In order to help plan and operate the future transmission system, EirGrid have developed four different ‘future possibilities’ or scenarios to help plan the system with future uncertainties. These scenarios are summarised in this lesson.
The full lessons along with a supporting toolkit are available in three different formats,
A4, A3 and as a Powerpoint deck.
Contains the full lesson along with a supporting
toolkit, including teachers’ notes.
One of EirGrid’s roles is to make sure that Ireland’s electricity transmission grid is appropriate to meet future needs. How it does this will depend on what path we choose to meet our national energy
demand while complying with our international commitments.
Following the economic downturn in 2008, Ireland’s primary energy use dropped about 20%. Then in 2015 there was a significant increase in energy use. Economic activity increased by 4.8% and
there was a corresponding increase in energy use (4.9%) and in carbon dioxide emissions (5.8%). About 88% of the energy was derived from fossil fuels.
Renewable energy accounted for about 25% of the country’s total electricity needs or about 9% of our total energy requirement. This is more than half way towards meeting the 2020 target of producing 16% of our total energy from renewable sources. (SEAI 2016 Report: Renewable Electricity in Ireland 2015.)
Ireland’s energy and emissions targets
In 2015, the Irish government released a white paper entitled ‘Ireland’s Transition to a Low Carbon Future 2015 – 2030’. It outlined further steps towards reducing dependence on fossil fuels over the coming years so that we can meet both the energy and emissions targets for 2020, 2030 and 2050 to which we are committed. These are described below.
The 2020 target
The EU has set a target that 16% of Ireland’s energy consumption must come from renewable sources by 2020. In order to achieve this, the government split the renewable energy target into three sectors – 40% from electricity, 12% from heat, and 10% from transport.Based on the progress made to date, it is likely that Ireland will meet its electricity target by 2020 or very shortly afterwards.
The 2030 target
The EU has set a target of reducing greenhouse gas emissions by 40% in 2030 compared to 1990 levels. In order to achieve this, EU-wide targets have been set for power generation, large industrial plants and aviation while each EU member state has been given individual targets in the areas of agriculture, heating and transport. Ireland has been allowed some flexibility with regard to some of these targets and so there is some uncertainty as to what the final target will be. We may see up to 65% of electricity coming from low carbon generation by 2030.
Between 1990 and 2015 our greenhouse gas emissions actually increased by almost 25%.
The 2050 target
The EU ambition is to reduce greenhouse gas emissions by 80-95% by 2050, compared to 1990 levels. The targets for 2020 and 2030 are milestones along that path. It is likely further energy and emissions targets will be set in the future.
True or False?
Following the economic downturn in 2008 Ireland’s primary energy use dropped about 2%.
In the future the percentage of primary energy going to electricity generation is expected to fall.
Primary energy is energy coming directly from the Sun.
About 50% of Ireland’s energy supplies come from renewable sources.
Half of our imported fuel is used for transport and half for electricity generation.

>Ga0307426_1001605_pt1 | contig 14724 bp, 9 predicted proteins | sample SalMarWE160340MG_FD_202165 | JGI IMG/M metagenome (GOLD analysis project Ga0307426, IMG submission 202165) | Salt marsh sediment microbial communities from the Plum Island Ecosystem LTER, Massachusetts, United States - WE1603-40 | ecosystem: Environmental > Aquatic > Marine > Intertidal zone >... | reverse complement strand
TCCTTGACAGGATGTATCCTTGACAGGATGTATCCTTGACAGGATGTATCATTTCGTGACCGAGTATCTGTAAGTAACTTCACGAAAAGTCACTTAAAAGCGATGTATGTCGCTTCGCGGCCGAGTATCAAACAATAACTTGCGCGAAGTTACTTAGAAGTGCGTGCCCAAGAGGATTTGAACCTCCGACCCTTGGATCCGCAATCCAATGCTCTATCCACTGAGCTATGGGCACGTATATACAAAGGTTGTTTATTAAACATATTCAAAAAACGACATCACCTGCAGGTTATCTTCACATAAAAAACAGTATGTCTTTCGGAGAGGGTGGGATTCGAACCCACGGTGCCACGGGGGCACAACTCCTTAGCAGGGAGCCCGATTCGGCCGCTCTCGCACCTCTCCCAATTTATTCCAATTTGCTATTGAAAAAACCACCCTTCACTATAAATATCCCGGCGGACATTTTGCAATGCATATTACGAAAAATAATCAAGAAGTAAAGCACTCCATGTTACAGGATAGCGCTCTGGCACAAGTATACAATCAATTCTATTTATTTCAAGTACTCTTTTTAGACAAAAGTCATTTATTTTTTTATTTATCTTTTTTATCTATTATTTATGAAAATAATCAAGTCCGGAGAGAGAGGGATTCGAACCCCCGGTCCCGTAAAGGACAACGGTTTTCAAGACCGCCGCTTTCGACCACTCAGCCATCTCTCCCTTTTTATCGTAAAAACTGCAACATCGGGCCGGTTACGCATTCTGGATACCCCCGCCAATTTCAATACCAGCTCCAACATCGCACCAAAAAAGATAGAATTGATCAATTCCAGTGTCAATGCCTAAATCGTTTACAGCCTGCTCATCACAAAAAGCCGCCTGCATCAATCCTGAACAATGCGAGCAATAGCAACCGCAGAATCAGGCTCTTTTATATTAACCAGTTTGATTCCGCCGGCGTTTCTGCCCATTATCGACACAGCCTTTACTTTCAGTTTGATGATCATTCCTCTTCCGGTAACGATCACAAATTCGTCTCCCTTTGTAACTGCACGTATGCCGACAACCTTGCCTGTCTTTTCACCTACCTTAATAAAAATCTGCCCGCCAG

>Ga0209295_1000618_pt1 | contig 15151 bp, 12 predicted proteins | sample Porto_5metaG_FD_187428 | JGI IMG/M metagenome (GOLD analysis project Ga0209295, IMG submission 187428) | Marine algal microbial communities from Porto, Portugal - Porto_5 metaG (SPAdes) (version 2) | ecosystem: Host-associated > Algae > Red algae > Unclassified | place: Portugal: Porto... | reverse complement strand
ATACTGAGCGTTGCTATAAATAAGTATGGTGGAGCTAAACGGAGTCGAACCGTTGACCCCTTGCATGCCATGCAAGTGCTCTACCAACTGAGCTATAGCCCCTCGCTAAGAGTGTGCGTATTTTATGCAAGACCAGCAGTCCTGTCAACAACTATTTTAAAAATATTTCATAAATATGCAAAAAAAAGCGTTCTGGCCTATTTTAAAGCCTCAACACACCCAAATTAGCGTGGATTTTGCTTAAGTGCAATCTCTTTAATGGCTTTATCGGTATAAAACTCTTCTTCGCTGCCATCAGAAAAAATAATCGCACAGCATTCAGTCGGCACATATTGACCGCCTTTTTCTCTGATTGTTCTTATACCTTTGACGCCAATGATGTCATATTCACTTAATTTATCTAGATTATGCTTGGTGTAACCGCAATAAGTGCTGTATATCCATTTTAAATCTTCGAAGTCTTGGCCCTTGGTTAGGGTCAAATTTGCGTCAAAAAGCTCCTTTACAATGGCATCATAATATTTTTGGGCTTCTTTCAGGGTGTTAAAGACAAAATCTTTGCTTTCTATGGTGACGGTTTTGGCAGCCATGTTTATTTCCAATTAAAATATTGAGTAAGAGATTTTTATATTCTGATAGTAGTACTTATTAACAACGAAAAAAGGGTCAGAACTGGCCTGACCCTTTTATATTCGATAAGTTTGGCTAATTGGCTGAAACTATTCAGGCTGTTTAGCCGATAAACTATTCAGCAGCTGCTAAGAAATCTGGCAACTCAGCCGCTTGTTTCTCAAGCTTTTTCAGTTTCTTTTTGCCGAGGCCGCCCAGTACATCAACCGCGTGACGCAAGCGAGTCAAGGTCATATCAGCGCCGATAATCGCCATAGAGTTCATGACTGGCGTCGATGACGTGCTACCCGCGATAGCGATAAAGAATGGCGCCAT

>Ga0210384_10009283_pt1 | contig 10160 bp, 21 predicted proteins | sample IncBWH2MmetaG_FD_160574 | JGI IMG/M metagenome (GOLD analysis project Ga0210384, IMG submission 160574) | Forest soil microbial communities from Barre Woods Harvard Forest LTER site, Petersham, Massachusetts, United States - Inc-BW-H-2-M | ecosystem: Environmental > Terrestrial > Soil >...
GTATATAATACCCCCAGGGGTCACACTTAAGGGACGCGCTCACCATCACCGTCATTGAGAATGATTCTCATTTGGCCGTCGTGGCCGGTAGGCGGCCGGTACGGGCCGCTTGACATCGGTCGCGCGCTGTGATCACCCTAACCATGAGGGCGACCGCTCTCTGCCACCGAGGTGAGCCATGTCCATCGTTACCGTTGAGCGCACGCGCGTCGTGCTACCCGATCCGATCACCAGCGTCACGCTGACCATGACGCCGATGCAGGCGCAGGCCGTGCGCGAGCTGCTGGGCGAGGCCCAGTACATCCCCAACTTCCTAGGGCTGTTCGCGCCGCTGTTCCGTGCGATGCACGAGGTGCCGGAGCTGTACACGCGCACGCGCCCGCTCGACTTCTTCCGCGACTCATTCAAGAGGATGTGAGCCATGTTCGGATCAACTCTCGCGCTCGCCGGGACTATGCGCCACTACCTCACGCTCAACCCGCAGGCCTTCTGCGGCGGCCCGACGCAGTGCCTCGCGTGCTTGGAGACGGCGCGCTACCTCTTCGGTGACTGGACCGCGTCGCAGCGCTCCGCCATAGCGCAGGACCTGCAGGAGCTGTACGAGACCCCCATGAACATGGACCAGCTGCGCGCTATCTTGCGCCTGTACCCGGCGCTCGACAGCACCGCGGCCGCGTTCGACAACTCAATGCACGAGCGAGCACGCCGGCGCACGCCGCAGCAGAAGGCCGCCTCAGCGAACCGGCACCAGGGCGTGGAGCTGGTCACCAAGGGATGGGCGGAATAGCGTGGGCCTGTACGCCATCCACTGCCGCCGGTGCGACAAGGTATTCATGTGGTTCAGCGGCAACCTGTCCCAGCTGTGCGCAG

By 2020 40% of our electricity supply should be generated from renewable sources.
By 2030 our greenhouse gas emissions should be down to 1990 levels.
By 2050 the demand for electricity is forecast to drop by 28%.
By 2030 there will be a 200% increase in the use of heat pumps.
Glossary of terms
typically, material of biological origin that can be used directly or indirectly as a fuel
a high-speed, high-capacity data transmission system that can operate over telephone lines, but is not confined to them
A facility housing computer systems and associated components.
agreed target to reduce emission of greenhouse gases
coal, oil or natural gas that result from the fossilisation of ancient plants or animals
compounds of the atmosphere that contribute to the greenhouse effect by absorbing terrestrial radiation
a device or system to transfer heat from a source (e.g. the ground) to where it is required (e.g. a house)
a conductor used to link two or more electrical networks
the unit of work and energy; one joule (J) is one newton metre; a joule of work is done when a force of a newton acts through a distance of one metre; names after James Prescott Joule
a kilowatt hour (more correctly written kW h); a quantity of energy equal to 3, 600, 000 joules (3.6 MJ)
low carbon generation
generating electricity in ways that reduce or eliminate the release of carbon dioxide
megawatt; a measure of power; a million watts
the total energy input; in the case of electricity much of the energy input is lost as heat during generation and transmission
renewable energy sources (hydro, solar, wind...)
switching the fuel type in electricity generation (usually to reduce carbon emissions)
a story or sequence of steps
a network of pipes for the purpose of conveying oil or gas from place to place
Science and Technology in Action (STA) is designed to support the teaching and learning of science and related subjects.
Each annual edition of STA contains a set of lessons that are industry led to be used by all teachers in second level schools. These lessons are available on this website and can be downloaded in a pdf format along with their supporting materials.
A hard copy is usually sent out for free to all second level schools each school year.
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